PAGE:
TUCSON, Ariz., Feb. 22, 2018 /PRNewswire-USNewswire/ -- With the help of an experienced artist, injured veterans and their guests created beautiful artwork to decorate their homes during a recent Wounded Warrior Project® (WWP) connection event. The gathering provided an opportunity to add new friends to their social circles in a supportive and relaxed environment.
"I ran into and talked with two warriors I knew from years ago," said Air Force veteran Jerry Honeycutt, "and it was great seeing familiar faces. This event has inspired me to get more involved with other Wounded Warrior Project events in the future."
Isolation is one of the most significant struggles wounded warriors deal with after serving their country. It can be difficult knowing how to overcome that challenge and rekindle bonds similar to those formed in the military.
"This was a great experience and something I haven't tried before," Jerry said. "It pushed me outside of my comfort zone."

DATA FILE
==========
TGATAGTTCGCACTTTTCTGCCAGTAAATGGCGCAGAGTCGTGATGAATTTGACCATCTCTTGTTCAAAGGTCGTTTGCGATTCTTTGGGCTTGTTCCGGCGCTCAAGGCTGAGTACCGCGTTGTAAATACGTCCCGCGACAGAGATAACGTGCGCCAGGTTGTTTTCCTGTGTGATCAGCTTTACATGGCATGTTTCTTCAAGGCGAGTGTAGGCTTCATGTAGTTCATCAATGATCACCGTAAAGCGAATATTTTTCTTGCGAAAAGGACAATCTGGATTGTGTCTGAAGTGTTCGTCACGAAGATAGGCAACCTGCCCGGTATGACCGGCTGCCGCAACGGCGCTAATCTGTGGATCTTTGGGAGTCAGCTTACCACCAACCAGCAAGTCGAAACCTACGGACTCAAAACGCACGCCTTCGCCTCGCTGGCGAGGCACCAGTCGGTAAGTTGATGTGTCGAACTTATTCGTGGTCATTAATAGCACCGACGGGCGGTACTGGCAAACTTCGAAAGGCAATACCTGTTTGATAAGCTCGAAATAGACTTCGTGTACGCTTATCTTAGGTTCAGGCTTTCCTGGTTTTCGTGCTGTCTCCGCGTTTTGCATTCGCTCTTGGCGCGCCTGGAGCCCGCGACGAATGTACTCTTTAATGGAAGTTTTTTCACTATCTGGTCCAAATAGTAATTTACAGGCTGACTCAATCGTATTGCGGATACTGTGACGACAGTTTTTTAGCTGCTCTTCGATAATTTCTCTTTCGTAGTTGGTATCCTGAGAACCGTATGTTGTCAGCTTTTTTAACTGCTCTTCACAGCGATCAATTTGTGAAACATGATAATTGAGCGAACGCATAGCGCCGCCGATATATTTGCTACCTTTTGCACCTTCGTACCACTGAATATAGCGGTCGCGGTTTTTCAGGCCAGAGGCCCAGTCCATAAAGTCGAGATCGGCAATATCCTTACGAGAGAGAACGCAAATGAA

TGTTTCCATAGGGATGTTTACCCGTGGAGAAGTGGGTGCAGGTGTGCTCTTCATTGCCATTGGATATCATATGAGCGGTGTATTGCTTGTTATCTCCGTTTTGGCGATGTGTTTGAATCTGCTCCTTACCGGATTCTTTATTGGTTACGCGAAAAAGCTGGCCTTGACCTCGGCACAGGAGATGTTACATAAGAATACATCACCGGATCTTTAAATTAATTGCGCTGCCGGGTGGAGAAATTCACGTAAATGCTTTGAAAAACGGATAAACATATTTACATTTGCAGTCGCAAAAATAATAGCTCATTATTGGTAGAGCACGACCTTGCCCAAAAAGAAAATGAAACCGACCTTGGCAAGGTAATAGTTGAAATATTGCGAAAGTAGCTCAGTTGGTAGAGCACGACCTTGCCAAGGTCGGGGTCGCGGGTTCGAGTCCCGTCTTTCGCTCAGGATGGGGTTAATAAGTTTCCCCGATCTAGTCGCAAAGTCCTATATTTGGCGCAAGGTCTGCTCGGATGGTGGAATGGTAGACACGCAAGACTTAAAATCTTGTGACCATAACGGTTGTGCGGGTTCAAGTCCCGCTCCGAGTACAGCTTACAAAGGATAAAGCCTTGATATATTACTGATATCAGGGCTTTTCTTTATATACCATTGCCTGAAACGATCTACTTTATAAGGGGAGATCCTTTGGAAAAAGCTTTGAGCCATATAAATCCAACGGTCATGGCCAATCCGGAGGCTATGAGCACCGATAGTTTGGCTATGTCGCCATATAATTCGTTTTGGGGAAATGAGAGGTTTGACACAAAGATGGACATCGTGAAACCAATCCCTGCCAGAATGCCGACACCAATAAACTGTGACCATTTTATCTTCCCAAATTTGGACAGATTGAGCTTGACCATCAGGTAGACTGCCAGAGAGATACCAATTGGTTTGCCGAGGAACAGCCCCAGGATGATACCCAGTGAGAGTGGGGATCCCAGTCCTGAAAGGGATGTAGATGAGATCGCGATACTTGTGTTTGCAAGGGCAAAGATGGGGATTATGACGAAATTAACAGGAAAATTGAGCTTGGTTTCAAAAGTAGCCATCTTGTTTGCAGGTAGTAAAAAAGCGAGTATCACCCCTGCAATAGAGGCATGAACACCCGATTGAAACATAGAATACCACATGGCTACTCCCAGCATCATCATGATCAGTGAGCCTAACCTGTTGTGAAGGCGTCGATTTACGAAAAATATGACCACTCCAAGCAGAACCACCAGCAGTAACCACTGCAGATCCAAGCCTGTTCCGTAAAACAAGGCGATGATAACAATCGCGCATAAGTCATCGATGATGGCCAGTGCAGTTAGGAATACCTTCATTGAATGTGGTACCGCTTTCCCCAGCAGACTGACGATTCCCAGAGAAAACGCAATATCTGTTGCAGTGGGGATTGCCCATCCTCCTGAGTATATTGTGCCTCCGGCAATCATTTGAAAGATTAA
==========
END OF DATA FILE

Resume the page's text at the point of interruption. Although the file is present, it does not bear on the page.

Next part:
Activities like painting and socializing with other veterans can help injured warriors cope with stress and emotional concerns. In a WWP survey of the injured warriors it serves, more than half of survey respondents (51.6 percent) expressed they talk with fellow veterans to address their mental health issues.
"Wounded Warrior Project offers opportunities to try new things with other veterans who understand having disabilities doesn't have to limit what life has to offer, or reduce the amount of happiness one can have," Jerry said.
To learn and see more about how WWP's programs and services connect, serve, and empower wounded warriors, visit our newsroom.
About Wounded Warrior Project
Wounded Warrior Project® (WWP) connects, serves, and empowers wounded warriors. Read more here.
SOURCE Wounded Warrior Project